Remember my first steps into the world of folding cameras more than half a year ago? It was bag of mixed feelings. After purchasing two Agfa Isolettes with different lenses and getting enthusiastic about their performance and glass quality I realized that despite some maintenance work on their mechanics and repairing the bellows with latex light was still entering the bodies darkening the negatives here and there. My proposed quick fix of this was using silicon oil to prevent the to-be renewed latex drops from sticking together. But to be honest, I soon realised that changing the bellows was the only way to get these light-weight medium format gems back into working condition. For several reasons this project ended simmering on the backburner with the Isolettes left in my camera cabinet as useless beauties…until a few weeks ago.
So, what happened? Nothing but the obvious: I took the bait of purchasing a third Isolette, this time equipped with the supreme 75mm f/3.5 solinar optics which was offered for a reasonable price on ebay.
Once the camera sat on my desk it became clear that despite its near mint condition from the outside, the mechanics were in desperate need for a full CLA. Astonishingly enough, the Compur Synchro shutter was fully functional. Even the slow shutter speeds were nearly accurate. But – as in many Isolettes – the focus ring was stuck and the uncoupled range finder knob also did not move a micron. Having been through this with the other Isolette III model in my collection, I thought this would be an easy task…alas, I could not have been more wrong!
Loosening the focus ring turned out to be a MacGyver-esk experience. After failing to move it with my hands or with thoroughly padded pliers I used Q-tips to add a substantial amount of lighter fluid to the thread, but the green Agfa grease didn’t let go. Instead of separating the first lens element from the second both lens elements came off the shutter body still firmly fixed to each other. Reading several related forum threads I learned that the green lubricating grease obviously turns into some kind of plastic through a polymerization process catalyzed by the brass of the lens frame. Some people talked about using acetone to dissolve that plastic – too harsh a method to my taste. Others recommended hot air from a hair dryer as the only method to soften the grease. This sounded reasonable, but after about 1 hour of heating and cooling (and burning my finger tips!) I realized that this was not going to work either. Desperate already, I filled a plastic container of a 35mm film canister with pure ethanol and soaked the optics for about 12 hrs. And…tadaaaa…on the next day I could move the lens elements with my fingers and separate them. The only disadvantage of this method was that the black paint applied to the lens framing brass came partly off as well, especially on the rear end of the second lens element. But this hopefully won’t do any harm to the image quality the optics are capable of producing.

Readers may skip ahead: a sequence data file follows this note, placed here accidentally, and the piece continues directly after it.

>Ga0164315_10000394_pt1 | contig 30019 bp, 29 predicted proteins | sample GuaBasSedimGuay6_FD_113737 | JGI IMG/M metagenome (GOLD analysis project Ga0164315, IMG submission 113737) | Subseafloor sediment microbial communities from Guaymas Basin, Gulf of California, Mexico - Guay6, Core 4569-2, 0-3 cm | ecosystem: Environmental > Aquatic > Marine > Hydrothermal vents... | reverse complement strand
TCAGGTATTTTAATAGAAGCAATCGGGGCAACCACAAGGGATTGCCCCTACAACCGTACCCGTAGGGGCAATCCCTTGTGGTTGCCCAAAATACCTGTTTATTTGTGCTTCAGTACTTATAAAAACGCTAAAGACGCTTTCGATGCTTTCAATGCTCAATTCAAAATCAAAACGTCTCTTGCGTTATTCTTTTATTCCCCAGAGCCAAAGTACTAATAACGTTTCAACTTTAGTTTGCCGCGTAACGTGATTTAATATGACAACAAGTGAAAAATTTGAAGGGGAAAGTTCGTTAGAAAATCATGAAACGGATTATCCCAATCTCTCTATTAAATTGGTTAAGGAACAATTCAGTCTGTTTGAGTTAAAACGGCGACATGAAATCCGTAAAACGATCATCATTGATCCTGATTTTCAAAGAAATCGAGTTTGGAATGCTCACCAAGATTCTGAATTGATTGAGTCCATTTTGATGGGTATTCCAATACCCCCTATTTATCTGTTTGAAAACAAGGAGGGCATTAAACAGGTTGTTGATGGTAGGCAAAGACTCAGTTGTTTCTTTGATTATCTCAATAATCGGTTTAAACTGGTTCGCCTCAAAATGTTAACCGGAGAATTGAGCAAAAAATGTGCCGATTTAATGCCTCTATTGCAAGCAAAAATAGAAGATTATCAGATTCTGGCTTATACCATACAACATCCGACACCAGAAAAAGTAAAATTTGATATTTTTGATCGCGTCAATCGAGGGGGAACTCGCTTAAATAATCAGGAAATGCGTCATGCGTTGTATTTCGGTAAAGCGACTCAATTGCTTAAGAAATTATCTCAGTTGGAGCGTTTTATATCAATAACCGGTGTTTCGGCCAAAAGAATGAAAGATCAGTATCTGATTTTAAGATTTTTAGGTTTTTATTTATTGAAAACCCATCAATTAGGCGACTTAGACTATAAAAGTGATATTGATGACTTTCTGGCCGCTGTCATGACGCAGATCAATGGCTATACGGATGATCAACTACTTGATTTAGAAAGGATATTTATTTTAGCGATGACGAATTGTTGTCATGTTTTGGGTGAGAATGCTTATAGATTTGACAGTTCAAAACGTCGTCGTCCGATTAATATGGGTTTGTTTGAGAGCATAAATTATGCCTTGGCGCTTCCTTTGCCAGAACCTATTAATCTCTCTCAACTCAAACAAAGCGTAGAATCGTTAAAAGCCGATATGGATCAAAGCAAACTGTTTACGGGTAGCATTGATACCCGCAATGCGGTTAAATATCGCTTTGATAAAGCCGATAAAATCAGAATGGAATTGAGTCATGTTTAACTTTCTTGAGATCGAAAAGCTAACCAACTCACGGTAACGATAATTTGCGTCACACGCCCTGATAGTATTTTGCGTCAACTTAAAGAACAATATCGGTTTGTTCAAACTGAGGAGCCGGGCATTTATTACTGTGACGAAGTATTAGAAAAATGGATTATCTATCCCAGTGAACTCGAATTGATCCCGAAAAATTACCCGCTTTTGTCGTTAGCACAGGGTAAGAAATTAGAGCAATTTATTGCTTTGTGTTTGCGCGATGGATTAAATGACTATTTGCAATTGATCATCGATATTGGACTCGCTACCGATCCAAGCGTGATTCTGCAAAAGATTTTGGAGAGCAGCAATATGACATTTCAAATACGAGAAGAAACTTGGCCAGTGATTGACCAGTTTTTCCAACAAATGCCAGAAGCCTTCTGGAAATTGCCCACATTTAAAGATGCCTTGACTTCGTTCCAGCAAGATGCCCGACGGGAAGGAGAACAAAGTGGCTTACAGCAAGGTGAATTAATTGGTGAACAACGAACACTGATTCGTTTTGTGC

And what about the bellows? Tight at first glance – obviously the camera wasn’t used much during the last 60 or so years. The positive effect of this is the superb preservation of the camera body, but the downside is obviously an infrequent movement of the turning elements such as the focus lens ring and the range finder, hence the extra effort needed to get them going again. Unfortunately, the test of the bellows with a torch hold insight told me that this seemingly functional part of the new Isolette had to go as well.
And this was the moment when I decided that all three Isolettes should get repIacement bellows. I remembered my correspondence with Sandeha Lynch, who sells handmade bellows for the Agfa folders. Not cheap, but of excellent quality and so accurately made that replacing an old for a new one is not complicated at all. I finally ordered two bellows to start with and a couple of days later I picked the cheapest Isolette – the one with the Apotar lens – as my first test object. Following Sandeha’s little instruction leaflet which came with the bellows it took me two evenings to finish the task. Same as half a year ago, the first Isolette is now (really!) ready for shooting, but the weather again is not. The last weeks gave us temperatures of around 0° C, dark and heavy clouds all day, the first snow flakes and almost no light to be caught on film. So, until the weather improves there is nothing else for it but to enjoying the looks of my first fully refurbished folder beauty…and the prospect of repairing the other two when I find some spare time to do it.